In some cases though, suicide is considered “common law crime” unless the victim can be proven to have been of “unsound mind.” Most lawsuits regarding suicide happen when the person is under supervision of a jail or hospital and the victim’s family sues these institutions for negligence. Physician-assisted suicide for terminally ill is legal in Oregon and Washington.
In cases of physician-assisted suicide, the patient must have less than 6 months to live, be of sound mind, make a request vocally and on paper, have it approved by multiple physicians, and then wait 15 days, followed by another request. In the state of California, all medical facilities are required to send all suicidal people in for evaluation and treatment.
- Australia: In the state of Victoria, suicide itself is not considered a crime. However if a suicide pact is made and one party survives, they could be charged with manslaughter. Additionally it is a crime to assist others in suicide and the law allows others to use whatever force deemed necessary to prevent another person from committing suicide.
- Belgium: In 2002, the “Euthanasia” Act” made euthanasia legal, but assisted suicide was deemed illegal. In 2006, changes were made to euthanasia law making it legal under certain regulations. These conditions included: patient must be an adult and in “futile medical condition” with “physical or mental suffering” that cannot be remedied. Patients must also have a long-standing history with the physician that plans on being part of the process. Additionally there must be several requests that are reviewed by a commission and approved by multiple physicians before the act can take place.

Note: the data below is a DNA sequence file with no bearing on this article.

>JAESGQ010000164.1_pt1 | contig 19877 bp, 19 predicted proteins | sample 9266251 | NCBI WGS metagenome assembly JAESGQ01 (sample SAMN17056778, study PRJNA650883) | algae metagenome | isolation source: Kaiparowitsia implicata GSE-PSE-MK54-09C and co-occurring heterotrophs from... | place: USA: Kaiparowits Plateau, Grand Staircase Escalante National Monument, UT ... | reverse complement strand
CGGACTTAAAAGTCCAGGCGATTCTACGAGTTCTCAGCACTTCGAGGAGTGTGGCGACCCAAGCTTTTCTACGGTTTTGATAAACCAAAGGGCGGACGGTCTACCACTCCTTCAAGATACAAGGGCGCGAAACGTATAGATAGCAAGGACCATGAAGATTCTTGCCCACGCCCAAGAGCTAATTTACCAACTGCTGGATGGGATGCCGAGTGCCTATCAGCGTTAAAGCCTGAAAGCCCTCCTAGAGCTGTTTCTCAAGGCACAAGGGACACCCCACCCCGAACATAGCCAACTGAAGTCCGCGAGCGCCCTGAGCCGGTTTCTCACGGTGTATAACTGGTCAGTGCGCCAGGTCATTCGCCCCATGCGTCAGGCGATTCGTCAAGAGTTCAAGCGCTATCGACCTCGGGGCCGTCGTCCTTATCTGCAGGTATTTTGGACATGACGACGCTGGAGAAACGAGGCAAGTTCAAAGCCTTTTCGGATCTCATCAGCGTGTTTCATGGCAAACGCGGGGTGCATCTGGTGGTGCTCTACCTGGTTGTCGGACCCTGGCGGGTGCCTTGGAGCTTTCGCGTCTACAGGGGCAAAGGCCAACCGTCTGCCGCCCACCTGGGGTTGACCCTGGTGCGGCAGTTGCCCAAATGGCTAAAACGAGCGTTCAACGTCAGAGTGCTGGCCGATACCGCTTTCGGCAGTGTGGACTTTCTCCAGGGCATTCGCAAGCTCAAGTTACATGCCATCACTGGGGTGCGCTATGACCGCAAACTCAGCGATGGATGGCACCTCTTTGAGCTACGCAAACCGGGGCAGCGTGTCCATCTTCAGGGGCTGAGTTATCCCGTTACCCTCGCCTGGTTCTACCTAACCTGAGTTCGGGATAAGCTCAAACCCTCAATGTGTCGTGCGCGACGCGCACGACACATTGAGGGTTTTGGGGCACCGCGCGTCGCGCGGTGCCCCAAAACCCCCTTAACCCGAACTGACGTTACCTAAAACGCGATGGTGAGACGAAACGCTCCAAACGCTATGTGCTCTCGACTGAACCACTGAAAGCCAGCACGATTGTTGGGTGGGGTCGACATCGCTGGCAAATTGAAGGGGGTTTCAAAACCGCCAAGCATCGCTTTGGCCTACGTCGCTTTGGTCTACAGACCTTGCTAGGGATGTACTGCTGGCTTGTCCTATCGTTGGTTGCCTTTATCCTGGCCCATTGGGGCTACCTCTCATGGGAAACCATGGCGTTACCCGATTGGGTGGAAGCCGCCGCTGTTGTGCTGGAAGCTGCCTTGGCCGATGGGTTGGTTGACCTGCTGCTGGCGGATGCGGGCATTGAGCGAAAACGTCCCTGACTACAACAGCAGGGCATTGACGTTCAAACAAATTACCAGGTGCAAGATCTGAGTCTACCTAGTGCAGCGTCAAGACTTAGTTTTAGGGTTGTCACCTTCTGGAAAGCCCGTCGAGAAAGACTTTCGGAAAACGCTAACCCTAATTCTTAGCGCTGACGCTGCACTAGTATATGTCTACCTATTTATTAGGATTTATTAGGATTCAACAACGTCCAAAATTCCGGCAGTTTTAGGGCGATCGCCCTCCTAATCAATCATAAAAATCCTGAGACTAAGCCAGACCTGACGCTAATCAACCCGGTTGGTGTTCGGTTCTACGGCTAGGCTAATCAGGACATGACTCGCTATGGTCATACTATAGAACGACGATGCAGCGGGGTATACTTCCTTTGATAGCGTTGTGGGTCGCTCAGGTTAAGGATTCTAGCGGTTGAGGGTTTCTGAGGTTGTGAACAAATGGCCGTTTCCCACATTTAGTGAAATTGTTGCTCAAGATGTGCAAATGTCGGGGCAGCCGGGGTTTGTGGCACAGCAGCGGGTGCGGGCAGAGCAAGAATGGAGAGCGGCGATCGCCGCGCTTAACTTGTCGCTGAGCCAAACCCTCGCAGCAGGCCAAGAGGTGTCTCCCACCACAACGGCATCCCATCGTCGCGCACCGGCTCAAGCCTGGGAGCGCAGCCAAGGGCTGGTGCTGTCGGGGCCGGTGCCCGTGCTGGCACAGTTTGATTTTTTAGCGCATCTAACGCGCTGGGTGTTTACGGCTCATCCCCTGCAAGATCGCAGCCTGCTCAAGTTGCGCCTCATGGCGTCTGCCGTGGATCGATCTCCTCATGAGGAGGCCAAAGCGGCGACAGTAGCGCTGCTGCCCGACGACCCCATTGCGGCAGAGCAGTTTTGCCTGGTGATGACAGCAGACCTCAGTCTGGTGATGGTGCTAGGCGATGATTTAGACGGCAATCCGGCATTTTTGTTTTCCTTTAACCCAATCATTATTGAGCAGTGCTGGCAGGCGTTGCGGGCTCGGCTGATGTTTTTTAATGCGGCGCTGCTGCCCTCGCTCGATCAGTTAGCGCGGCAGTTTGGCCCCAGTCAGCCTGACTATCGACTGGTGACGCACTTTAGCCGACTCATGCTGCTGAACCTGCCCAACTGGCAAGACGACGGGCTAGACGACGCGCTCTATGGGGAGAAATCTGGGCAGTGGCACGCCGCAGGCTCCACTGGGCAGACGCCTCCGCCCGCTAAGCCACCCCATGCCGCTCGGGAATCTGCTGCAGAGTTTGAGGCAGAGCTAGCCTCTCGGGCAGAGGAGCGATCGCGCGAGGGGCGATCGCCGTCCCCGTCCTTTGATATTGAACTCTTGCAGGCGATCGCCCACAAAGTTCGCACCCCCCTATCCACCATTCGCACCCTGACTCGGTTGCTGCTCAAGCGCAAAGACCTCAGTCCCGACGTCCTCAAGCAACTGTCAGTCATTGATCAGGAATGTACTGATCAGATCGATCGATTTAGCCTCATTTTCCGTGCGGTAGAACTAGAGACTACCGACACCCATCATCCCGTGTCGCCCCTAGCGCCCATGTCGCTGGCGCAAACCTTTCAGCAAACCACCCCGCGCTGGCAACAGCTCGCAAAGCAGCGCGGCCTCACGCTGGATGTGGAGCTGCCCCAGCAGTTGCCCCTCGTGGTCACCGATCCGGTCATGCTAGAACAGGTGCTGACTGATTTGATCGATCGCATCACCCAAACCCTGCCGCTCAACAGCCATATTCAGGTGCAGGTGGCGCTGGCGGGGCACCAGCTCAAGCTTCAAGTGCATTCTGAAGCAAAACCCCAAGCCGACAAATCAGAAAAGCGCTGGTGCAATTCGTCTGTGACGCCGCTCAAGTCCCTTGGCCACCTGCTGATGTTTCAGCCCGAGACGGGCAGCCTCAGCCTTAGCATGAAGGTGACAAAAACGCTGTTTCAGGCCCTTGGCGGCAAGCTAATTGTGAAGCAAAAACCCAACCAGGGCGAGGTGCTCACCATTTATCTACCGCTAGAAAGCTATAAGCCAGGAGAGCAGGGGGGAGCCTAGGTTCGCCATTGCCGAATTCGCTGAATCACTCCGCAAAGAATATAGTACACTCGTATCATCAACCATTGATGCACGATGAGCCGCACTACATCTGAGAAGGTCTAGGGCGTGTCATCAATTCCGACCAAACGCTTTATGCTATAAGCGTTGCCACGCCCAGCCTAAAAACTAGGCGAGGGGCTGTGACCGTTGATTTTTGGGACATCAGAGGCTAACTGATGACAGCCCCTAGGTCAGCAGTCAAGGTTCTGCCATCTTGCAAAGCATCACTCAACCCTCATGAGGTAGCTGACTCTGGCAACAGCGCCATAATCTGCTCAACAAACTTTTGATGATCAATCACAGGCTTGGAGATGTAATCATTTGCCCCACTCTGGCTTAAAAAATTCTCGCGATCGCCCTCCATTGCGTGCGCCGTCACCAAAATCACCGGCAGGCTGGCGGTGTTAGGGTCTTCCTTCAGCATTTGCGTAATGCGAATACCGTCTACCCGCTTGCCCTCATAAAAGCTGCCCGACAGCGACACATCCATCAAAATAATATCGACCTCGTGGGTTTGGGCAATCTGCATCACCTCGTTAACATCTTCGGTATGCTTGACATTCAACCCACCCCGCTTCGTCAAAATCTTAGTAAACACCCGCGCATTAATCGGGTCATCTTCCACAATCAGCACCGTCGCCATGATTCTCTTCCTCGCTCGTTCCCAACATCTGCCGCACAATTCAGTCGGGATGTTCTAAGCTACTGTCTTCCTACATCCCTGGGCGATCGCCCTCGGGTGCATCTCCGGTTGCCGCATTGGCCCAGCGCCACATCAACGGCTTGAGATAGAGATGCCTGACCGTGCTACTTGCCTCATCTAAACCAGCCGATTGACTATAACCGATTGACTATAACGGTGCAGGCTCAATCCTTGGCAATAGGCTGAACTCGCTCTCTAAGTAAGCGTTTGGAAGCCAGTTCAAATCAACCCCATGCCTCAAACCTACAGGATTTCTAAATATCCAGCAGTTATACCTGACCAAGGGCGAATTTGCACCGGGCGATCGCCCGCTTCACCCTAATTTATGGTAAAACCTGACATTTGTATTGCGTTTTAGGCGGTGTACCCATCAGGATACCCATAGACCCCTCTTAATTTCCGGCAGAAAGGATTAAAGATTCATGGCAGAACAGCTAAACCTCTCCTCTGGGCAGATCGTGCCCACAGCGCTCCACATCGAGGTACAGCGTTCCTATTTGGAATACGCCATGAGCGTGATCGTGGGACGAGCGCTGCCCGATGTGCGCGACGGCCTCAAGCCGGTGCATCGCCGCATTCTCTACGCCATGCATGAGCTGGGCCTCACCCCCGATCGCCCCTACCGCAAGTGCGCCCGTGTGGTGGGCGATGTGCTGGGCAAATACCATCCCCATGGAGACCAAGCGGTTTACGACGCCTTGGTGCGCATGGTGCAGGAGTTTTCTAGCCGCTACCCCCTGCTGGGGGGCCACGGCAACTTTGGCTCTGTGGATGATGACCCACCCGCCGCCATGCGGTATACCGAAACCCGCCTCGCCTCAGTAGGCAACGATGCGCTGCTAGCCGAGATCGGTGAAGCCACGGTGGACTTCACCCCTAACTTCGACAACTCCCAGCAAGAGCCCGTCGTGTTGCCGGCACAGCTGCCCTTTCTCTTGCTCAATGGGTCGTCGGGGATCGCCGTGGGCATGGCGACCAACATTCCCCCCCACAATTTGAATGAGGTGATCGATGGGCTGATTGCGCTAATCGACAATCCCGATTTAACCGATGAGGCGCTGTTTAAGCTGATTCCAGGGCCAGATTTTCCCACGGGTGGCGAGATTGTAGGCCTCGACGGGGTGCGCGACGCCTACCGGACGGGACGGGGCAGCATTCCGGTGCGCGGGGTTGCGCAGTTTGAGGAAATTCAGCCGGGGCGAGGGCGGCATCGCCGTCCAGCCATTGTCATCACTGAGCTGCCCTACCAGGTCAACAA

- Canada: In 1972, the act of suicide was removed as being a criminal action. In 1993, a law was created that prohibited any form of assisted suicide. There has been some controversy in recent years surrounding the ban of physician-assisted suicide. Many disabled individuals feel as though they should have a right to assisted suicide under Canadian law. Additionally anyone who compels or entices a person to commit suicide is subject to criminal penalty regardless of whether the individual carries through with the act. In 2014, physician-assisted suicide became legal only in the province of Quebec.
- China: Any form of assisted-suicide, including with assistance from a physician is considered illegal in China. Many individuals have protested this law and demanded some sort of change as a result of the pain and suffering associated with terminal illnesses.
- Colombia: In this country, physician-assisted suicide is considered legal for terminally ill patients. This law was taken to court, but upheld with a 6 to 3 ruling. Although physician-assisted suicide is legal here, there aren’t any specific rules or regulations for physicians and patients to follow.